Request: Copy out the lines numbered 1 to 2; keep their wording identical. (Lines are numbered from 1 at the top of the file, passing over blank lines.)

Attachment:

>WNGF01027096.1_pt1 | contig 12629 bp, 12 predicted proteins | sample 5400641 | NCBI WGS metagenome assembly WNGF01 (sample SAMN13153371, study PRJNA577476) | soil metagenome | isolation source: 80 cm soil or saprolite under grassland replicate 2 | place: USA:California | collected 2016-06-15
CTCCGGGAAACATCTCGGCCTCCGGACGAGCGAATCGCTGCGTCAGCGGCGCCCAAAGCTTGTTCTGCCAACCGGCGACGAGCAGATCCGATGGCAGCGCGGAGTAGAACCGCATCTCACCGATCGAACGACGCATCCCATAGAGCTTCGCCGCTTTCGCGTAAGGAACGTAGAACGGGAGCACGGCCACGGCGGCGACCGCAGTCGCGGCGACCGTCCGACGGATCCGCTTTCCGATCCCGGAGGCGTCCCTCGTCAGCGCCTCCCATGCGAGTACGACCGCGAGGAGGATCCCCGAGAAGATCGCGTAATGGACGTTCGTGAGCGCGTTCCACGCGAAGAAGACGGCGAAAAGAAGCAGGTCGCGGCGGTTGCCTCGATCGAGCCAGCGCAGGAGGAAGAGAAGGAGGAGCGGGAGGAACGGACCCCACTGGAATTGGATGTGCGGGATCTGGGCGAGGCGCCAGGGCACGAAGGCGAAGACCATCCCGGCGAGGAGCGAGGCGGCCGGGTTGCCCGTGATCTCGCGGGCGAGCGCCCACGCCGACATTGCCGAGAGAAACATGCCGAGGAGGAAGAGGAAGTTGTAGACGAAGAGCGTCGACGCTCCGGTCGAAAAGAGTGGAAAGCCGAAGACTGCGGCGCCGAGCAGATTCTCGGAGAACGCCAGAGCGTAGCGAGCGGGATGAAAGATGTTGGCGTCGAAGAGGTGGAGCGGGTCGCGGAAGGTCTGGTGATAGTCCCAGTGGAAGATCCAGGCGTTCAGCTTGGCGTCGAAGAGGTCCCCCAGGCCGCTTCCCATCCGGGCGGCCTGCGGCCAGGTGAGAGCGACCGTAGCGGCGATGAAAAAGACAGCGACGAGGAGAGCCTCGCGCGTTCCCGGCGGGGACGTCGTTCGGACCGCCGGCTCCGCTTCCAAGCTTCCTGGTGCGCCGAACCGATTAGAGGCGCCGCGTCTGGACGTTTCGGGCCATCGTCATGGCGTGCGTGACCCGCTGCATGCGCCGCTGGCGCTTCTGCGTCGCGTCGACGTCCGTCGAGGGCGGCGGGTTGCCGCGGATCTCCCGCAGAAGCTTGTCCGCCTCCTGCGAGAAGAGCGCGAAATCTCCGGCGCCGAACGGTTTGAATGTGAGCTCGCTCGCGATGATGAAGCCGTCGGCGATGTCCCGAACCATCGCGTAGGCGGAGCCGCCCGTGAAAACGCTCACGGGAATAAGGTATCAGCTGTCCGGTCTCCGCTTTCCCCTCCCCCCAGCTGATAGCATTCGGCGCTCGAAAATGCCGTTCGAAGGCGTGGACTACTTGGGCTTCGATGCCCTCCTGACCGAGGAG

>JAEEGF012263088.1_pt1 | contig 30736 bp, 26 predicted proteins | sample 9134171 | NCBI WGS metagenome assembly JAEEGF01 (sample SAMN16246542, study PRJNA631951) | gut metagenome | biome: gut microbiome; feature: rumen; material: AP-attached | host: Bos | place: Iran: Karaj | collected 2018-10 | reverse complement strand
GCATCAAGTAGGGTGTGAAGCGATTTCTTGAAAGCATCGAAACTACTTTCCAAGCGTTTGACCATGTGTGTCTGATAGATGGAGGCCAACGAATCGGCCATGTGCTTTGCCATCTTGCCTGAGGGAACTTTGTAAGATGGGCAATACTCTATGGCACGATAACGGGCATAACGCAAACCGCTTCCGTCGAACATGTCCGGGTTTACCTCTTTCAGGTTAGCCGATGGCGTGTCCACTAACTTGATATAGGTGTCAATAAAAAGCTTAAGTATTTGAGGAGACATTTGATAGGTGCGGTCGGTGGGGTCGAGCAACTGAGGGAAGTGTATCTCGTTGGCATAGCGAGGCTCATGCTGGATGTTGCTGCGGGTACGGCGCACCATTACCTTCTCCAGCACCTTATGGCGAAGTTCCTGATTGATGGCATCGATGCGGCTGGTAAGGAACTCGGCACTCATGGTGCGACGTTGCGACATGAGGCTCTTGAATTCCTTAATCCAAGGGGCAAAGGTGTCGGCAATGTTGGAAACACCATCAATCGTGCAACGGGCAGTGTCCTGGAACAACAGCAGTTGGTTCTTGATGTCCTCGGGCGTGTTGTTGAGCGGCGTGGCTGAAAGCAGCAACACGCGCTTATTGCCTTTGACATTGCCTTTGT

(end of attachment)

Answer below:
>WNGF01027096.1_pt1 | contig 12629 bp, 12 predicted proteins | sample 5400641 | NCBI WGS metagenome assembly WNGF01 (sample SAMN13153371, study PRJNA577476) | soil metagenome | isolation source: 80 cm soil or saprolite under grassland replicate 2 | place: USA:California | collected 2016-06-15
CTCCGGGAAACATCTCGGCCTCCGGACGAGCGAATCGCTGCGTCAGCGGCGCCCAAAGCTTGTTCTGCCAACCGGCGACGAGCAGATCCGATGGCAGCGCGGAGTAGAACCGCATCTCACCGATCGAACGACGCATCCCATAGAGCTTCGCCGCTTTCGCGTAAGGAACGTAGAACGGGAGCACGGCCACGGCGGCGACCGCAGTCGCGGCGACCGTCCGACGGATCCGCTTTCCGATCCCGGAGGCGTCCCTCGTCAGCGCCTCCCATGCGAGTACGACCGCGAGGAGGATCCCCGAGAAGATCGCGTAATGGACGTTCGTGAGCGCGTTCCACGCGAAGAAGACGGCGAAAAGAAGCAGGTCGCGGCGGTTGCCTCGATCGAGCCAGCGCAGGAGGAAGAGAAGGAGGAGCGGGAGGAACGGACCCCACTGGAATTGGATGTGCGGGATCTGGGCGAGGCGCCAGGGCACGAAGGCGAAGACCATCCCGGCGAGGAGCGAGGCGGCCGGGTTGCCCGTGATCTCGCGGGCGAGCGCCCACGCCGACATTGCCGAGAGAAACATGCCGAGGAGGAAGAGGAAGTTGTAGACGAAGAGCGTCGACGCTCCGGTCGAAAAGAGTGGAAAGCCGAAGACTGCGGCGCCGAGCAGATTCTCGGAGAACGCCAGAGCGTAGCGAGCGGGATGAAAGATGTTGGCGTCGAAGAGGTGGAGCGGGTCGCGGAAGGTCTGGTGATAGTCCCAGTGGAAGATCCAGGCGTTCAGCTTGGCGTCGAAGAGGTCCCCCAGGCCGCTTCCCATCCGGGCGGCCTGCGGCCAGGTGAGAGCGACCGTAGCGGCGATGAAAAAGACAGCGACGAGGAGAGCCTCGCGCGTTCCCGGCGGGGACGTCGTTCGGACCGCCGGCTCCGCTTCCAAGCTTCCTGGTGCGCCGAACCGATTAGAGGCGCCGCGTCTGGACGTTTCGGGCCATCGTCATGGCGTGCGTGACCCGCTGCATGCGCCGCTGGCGCTTCTGCGTCGCGTCGACGTCCGTCGAGGGCGGCGGGTTGCCGCGGATCTCCCGCAGAAGCTTGTCCGCCTCCTGCGAGAAGAGCGCGAAATCTCCGGCGCCGAACGGTTTGAATGTGAGCTCGCTCGCGATGATGAAGCCGTCGGCGATGTCCCGAACCATCGCGTAGGCGGAGCCGCCCGTGAAAACGCTCACGGGAATAAGGTATCAGCTGTCCGGTCTCCGCTTTCCCCTCCCCCCAGCTGATAGCATTCGGCGCTCGAAAATGCCGTTCGAAGGCGTGGACTACTTGGGCTTCGATGCCCTCCTGACCGAGGAG